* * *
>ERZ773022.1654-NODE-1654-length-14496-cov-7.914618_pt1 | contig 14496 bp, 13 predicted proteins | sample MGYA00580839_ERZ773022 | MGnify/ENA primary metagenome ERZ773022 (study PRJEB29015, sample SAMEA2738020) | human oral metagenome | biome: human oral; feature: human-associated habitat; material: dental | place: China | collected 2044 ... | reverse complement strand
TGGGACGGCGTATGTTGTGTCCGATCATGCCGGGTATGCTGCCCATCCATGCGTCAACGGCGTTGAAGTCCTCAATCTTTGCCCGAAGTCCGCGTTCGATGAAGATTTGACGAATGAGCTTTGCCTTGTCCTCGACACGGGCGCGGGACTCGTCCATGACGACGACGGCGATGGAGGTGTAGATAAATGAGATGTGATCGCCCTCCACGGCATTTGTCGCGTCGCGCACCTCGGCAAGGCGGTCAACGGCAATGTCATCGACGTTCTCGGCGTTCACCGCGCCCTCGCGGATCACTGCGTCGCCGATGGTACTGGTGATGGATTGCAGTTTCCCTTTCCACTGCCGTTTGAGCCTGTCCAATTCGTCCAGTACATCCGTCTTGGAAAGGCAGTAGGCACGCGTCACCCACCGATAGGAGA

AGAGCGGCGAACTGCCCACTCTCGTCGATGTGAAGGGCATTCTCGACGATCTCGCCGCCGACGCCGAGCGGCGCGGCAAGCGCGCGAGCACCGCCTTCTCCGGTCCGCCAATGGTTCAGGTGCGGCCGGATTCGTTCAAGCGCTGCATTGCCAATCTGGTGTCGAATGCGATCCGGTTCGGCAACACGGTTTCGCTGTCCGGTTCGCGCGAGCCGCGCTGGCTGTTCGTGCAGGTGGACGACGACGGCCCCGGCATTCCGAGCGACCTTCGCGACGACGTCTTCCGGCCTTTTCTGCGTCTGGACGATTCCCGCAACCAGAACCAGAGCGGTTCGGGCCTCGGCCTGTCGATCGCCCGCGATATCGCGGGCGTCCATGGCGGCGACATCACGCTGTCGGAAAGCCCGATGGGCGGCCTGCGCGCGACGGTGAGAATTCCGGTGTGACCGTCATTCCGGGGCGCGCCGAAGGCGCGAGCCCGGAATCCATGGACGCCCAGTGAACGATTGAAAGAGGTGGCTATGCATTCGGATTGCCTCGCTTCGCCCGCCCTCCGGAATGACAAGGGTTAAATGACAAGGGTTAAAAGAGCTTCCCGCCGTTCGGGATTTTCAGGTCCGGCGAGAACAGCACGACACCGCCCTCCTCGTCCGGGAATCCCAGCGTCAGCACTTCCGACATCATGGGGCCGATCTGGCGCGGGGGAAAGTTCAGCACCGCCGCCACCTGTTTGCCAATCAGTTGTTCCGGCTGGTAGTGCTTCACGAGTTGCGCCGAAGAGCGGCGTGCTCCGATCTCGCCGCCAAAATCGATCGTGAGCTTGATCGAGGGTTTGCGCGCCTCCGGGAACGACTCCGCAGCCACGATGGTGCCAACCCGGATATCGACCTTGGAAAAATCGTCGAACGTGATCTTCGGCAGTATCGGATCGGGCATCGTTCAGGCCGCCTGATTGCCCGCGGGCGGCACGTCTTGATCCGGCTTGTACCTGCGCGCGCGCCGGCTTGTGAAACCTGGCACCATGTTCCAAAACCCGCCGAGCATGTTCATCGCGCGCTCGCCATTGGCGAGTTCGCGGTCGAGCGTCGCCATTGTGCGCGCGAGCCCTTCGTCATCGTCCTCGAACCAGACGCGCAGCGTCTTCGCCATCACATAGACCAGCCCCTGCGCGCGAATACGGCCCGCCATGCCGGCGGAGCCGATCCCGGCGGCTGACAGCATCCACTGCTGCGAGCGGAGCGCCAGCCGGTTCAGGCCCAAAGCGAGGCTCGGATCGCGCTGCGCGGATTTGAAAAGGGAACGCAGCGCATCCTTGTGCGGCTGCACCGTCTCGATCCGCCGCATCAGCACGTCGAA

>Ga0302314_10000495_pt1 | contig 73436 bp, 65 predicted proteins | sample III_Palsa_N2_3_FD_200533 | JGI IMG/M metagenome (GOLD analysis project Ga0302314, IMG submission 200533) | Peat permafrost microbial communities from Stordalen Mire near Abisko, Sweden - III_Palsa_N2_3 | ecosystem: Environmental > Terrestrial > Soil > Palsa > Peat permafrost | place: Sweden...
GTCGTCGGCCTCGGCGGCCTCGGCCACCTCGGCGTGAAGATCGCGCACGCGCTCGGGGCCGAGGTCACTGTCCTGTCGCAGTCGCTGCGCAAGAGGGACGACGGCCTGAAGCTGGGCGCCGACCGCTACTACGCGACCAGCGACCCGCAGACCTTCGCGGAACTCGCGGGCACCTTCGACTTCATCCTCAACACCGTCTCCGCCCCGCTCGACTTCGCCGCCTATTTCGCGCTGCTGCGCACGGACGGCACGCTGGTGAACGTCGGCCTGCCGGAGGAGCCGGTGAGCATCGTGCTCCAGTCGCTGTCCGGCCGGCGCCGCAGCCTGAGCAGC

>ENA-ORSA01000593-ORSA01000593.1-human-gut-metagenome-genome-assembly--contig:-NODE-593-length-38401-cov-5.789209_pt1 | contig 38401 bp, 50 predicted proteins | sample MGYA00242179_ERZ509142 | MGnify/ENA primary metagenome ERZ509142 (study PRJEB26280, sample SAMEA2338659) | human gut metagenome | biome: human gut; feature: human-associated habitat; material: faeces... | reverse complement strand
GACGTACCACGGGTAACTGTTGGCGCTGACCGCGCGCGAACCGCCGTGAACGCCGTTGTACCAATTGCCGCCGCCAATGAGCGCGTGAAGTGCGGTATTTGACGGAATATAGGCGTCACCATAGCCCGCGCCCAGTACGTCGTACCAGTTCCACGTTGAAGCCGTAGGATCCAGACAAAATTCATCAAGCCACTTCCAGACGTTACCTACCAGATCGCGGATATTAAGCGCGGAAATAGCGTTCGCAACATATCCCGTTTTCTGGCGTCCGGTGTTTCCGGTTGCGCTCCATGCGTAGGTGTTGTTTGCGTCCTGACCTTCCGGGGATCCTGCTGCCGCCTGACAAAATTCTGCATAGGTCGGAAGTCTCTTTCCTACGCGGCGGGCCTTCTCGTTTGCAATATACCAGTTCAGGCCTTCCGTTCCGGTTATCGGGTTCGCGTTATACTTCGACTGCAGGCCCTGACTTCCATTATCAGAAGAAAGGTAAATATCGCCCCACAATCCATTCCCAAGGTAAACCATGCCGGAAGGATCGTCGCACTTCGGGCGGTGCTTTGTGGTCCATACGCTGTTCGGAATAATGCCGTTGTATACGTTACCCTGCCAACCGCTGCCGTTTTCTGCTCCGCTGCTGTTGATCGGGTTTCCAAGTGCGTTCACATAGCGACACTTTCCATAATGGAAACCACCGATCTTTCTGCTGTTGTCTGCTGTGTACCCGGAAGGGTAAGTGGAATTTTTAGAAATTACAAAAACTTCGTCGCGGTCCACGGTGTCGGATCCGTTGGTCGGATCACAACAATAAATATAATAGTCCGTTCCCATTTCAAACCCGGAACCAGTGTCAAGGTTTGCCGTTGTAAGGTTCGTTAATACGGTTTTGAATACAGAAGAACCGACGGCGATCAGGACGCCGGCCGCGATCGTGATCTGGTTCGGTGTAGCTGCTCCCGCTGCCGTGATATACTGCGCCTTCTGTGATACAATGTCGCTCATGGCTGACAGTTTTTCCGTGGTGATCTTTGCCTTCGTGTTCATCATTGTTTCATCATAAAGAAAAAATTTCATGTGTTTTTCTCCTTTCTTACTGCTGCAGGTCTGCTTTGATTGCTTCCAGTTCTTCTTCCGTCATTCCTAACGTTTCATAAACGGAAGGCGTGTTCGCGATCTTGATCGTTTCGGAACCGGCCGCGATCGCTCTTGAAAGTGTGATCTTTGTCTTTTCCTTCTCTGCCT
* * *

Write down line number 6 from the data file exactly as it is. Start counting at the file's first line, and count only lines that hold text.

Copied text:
>ENA-ORSA01000593-ORSA01000593.1-human-gut-metagenome-genome-assembly--contig:-NODE-593-length-38401-cov-5.789209_pt1 | contig 38401 bp, 50 predicted proteins | sample MGYA00242179_ERZ509142 | MGnify/ENA primary metagenome ERZ509142 (study PRJEB26280, sample SAMEA2338659) | human gut metagenome | biome: human gut; feature: human-associated habitat; material: faeces... | reverse complement strand